MEK Iran: Regime Continues to Oppress Dissidents
The US Treasury Department announced new human rights-related penalties against a dozen Iranian officials on Tuesday, as well as secondary measures against any firms or financial institutions that conduct business with them. The sanctions were based on attacks on peaceful demonstrators and abuses of due process relating to the 2009 protests and the nationwide movement that erupted spontaneously in November 2019 in response to fuel price hikes.
The judiciary was managed by Ebrahim Raisi in 1988
The more recent rebellion occurred less than two years after a similar movement that popularised explicit calls for regime change in more than 100 cities and villages. The 2019 rebellion was significantly greater and included a broader demographic spectrum, prompting a frantic response from regime authorities. Security forces and the Islamic Revolutionary Guard Corps fired on masses of protesters almost immediately, and the National Council of Resistance of Iran (NCRI) later reported that the dead toll from the crackdown had risen to almost 1,500 in just a few days.
The judiciary was managed by Ebrahim Raisi at the time of the rebellion, and he went on to become the Iranian regime’s president in June 2021. Based on his key roles in both the 2019 revolt and the massacre of 30,000 political prisoners during the summer of 1988, his presidential ambition sparked widespread outrage among Iranian activists and the Iranian diaspora.
Some regime critics have been warning about Raisi
Around the same time as the new US sanctions were announced, a group of 100 European Parliament members issued a statement calling on the European Union and its member states to acknowledge the 1988 massacre as a crime against humanity and genocide.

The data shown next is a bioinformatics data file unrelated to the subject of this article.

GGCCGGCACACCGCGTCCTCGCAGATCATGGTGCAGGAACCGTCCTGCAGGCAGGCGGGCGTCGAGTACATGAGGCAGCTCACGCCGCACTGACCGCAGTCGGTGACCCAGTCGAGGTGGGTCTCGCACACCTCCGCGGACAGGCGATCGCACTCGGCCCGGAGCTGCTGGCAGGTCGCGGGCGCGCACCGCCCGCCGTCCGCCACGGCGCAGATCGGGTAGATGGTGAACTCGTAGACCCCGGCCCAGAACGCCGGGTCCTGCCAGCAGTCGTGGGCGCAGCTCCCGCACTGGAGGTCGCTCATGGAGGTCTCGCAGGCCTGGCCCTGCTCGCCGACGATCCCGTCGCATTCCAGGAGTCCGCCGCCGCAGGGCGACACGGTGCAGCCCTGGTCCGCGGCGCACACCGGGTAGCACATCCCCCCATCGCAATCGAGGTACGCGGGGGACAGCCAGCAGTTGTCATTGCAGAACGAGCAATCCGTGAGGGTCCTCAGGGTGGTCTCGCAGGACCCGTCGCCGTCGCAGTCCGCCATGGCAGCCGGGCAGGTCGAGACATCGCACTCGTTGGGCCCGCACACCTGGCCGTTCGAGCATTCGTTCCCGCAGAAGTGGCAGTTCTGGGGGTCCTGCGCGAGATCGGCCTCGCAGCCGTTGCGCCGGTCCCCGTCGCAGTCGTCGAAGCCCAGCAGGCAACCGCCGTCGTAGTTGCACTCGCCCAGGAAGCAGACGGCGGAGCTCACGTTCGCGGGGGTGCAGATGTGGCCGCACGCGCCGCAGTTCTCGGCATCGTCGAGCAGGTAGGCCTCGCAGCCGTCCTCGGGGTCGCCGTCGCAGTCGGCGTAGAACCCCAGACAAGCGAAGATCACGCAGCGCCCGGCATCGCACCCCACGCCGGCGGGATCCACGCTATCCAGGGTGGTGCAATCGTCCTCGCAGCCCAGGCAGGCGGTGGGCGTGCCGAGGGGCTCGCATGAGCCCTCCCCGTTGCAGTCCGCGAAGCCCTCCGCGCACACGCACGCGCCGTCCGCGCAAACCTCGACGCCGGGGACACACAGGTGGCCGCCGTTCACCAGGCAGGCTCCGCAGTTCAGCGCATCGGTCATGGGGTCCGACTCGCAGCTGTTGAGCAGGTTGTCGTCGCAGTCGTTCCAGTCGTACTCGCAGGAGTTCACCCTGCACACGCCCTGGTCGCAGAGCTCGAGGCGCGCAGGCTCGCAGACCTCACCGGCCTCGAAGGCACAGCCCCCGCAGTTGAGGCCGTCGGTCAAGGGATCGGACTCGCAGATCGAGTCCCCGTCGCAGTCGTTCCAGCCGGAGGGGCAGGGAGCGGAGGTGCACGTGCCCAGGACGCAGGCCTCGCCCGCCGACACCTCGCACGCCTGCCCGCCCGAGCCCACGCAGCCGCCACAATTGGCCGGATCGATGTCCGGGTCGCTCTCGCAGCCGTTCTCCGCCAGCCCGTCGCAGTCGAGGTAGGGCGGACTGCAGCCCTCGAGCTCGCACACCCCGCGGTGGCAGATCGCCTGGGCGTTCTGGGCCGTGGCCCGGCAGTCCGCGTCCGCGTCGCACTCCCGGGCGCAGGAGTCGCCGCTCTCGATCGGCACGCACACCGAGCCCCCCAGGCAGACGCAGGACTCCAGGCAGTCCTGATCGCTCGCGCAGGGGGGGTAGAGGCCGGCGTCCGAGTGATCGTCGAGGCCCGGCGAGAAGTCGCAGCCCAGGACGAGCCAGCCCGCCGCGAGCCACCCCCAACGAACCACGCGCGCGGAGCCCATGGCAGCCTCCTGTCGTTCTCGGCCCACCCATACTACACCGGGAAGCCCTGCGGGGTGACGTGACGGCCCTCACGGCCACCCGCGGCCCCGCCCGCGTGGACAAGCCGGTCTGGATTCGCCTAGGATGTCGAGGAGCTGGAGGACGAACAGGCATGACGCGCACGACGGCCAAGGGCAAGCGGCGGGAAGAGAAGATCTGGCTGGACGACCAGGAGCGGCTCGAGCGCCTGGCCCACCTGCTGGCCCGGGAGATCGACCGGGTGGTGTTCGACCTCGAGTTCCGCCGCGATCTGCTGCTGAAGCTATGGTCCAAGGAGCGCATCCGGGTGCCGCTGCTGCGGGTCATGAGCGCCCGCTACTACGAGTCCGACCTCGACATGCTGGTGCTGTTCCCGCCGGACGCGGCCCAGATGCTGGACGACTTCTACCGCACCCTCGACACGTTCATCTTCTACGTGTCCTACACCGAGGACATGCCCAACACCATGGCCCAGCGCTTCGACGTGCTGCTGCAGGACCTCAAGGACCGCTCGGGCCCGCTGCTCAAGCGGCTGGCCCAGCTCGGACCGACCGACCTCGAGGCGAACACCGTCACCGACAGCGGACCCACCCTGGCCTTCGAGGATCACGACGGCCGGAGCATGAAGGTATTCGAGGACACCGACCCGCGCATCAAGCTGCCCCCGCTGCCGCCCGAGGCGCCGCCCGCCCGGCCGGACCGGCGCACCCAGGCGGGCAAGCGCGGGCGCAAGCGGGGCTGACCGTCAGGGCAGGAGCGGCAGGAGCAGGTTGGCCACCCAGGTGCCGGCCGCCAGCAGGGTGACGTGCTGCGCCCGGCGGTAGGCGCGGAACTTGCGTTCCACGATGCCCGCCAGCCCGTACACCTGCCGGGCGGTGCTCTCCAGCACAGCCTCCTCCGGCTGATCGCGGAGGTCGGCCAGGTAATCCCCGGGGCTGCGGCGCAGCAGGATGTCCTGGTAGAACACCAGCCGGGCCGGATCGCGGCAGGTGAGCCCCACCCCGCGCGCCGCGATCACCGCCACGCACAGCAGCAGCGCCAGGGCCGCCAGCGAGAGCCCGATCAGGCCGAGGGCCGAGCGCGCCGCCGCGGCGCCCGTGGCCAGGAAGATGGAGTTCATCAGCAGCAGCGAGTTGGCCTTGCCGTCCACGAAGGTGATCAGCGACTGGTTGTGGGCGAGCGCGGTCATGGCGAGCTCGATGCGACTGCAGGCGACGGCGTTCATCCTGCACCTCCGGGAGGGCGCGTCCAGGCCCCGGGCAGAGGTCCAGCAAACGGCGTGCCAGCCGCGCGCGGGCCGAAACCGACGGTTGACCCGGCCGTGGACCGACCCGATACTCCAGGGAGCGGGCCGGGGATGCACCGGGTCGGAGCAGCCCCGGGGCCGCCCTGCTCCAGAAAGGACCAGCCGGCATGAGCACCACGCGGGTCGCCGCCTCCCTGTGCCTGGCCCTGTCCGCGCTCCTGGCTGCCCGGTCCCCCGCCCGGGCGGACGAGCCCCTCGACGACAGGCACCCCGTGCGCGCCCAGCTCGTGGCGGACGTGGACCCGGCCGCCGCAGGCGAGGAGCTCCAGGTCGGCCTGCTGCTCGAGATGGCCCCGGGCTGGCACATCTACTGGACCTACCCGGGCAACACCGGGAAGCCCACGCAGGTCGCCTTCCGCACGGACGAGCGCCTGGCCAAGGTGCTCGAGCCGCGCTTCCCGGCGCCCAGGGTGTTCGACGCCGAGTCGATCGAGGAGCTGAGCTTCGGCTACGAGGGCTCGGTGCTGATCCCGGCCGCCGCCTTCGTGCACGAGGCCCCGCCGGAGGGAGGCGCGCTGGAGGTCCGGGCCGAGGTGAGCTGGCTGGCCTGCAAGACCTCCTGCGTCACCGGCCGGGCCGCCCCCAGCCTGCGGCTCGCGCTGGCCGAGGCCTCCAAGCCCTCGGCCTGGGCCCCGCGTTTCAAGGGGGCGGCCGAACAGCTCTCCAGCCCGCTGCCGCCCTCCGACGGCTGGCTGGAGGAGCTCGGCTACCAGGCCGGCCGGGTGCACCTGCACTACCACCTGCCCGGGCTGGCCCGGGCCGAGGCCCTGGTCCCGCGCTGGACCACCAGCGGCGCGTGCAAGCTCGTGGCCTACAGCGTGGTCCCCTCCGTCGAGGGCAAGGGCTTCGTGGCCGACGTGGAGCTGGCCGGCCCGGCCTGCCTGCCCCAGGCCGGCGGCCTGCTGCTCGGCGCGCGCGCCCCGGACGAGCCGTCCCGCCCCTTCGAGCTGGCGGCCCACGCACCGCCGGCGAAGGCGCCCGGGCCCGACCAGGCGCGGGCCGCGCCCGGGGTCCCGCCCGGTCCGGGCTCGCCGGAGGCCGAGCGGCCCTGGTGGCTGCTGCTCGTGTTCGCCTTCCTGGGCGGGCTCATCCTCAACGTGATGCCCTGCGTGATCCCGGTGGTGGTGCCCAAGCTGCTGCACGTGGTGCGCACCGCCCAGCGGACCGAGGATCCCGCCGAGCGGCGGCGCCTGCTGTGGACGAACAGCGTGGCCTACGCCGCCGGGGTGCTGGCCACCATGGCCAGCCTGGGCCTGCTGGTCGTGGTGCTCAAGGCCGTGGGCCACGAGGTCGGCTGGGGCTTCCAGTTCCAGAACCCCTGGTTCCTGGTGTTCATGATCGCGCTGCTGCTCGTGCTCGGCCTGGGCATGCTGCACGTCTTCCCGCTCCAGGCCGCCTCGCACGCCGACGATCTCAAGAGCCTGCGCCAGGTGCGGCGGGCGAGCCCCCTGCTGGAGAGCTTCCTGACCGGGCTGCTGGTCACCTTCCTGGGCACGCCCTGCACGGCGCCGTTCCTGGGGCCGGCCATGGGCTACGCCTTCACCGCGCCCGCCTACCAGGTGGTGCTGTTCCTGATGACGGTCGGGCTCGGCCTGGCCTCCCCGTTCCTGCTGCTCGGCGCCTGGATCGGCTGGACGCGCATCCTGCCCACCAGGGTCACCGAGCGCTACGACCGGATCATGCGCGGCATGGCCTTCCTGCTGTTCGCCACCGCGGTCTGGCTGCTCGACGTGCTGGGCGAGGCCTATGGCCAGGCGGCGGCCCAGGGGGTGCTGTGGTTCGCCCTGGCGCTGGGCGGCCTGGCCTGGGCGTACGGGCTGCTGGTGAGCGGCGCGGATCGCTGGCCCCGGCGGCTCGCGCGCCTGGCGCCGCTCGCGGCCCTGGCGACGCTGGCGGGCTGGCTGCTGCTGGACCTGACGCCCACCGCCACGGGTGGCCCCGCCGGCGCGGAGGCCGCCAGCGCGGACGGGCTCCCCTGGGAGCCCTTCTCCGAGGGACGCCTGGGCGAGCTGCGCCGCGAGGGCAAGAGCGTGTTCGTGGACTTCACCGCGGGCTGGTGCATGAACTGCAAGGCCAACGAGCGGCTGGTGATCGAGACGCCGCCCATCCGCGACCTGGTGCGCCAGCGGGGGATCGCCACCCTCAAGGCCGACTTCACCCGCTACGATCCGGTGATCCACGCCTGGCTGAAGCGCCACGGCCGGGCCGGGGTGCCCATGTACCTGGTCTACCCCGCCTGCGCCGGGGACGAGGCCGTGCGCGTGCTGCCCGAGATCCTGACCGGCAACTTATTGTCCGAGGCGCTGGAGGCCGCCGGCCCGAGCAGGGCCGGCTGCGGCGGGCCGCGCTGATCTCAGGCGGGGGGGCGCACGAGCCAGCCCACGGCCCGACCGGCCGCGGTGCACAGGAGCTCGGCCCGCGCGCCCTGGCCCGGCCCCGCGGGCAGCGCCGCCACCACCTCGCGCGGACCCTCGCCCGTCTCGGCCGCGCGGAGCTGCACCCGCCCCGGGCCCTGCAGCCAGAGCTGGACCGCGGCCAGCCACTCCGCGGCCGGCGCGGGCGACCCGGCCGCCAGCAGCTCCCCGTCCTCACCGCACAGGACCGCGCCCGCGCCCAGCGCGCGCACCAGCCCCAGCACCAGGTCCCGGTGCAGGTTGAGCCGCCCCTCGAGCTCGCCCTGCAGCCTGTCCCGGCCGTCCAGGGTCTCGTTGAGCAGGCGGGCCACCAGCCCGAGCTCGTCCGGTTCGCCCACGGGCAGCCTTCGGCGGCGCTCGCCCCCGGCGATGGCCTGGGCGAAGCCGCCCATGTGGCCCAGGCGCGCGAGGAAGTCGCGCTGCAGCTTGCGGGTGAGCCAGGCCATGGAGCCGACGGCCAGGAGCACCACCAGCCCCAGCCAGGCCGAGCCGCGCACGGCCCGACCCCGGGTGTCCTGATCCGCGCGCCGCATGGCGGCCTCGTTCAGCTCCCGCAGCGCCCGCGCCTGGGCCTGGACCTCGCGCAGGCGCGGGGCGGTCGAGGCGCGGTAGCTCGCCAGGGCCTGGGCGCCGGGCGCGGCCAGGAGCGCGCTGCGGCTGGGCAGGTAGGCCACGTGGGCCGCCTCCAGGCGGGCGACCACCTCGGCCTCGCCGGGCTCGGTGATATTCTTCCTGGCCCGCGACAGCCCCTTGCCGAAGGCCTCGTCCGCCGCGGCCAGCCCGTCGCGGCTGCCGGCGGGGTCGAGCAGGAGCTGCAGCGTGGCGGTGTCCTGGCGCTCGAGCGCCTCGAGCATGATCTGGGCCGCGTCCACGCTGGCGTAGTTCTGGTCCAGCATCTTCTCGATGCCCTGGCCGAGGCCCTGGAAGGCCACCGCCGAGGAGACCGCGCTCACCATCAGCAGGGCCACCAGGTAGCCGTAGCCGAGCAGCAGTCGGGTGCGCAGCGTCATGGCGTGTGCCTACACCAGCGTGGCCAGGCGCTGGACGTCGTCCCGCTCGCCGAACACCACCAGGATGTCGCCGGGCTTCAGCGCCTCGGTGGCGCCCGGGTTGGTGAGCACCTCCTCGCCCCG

Some regime critics have been warning about Raisi’s administration’s propensity to accelerate various negative actions, including crackdowns on dissent and human rights violations, since before he was confirmed for the presidency. Over the last four months, events such as the increase in Iran’s already world-leading number of executions have undoubtedly corroborated those warnings. Since Raisi entered office in August, at least 150 prisoners have reportedly been hanged, and more death sentences have been issued for those accused of a wide range of “crimes,” including some who took part in the 2019 uprising.
There is no legal documentation of the death sentence
The family of Abbas Shelishat, also known as Abbas Daris, was recently informed verbally of his death sentence, following a legal process that allegedly relied on a forced confession obtained through torture. There is no legal documentation of the death sentence, which appears to represent the Iranian judiciary’s tendency to disregard its own laws in order to achieve a predetermined outcome, particularly in politically sensitive situations. During the 2019 uprising, Abbas Daris and his brother Mohsen were accused of killing an officer in a police counterterrorism unit, although substantial doubts about the case’s legitimacy remain, and the brothers’ supporters see the murder allegation as a pretext for revenge for their political actions.
Rajavi: in an online conference called for freedom
Last year, the UN’s special rapporteur on the situation of human rights in Iran, Javaid Rehman, voiced concern about the practice in a report, but in the lack of substantial pressure on the regime, it appears to have escalated. The Ministry of Intelligence and Security has made threatening statements to activists and their families in recent weeks, as well as summoning a number of them to court and re-arresting several who were released following early protests.
Mrs. Maryam Rajavi, the NCRI’s President-elect, issued a prediction in July that the current cycle of crackdowns and unrest confirms. “In the new era, the hostility and enmity between the Iranian regime and society will intensify more than ever before,” she said at an online conference to promote freedom and democracy in Iran.
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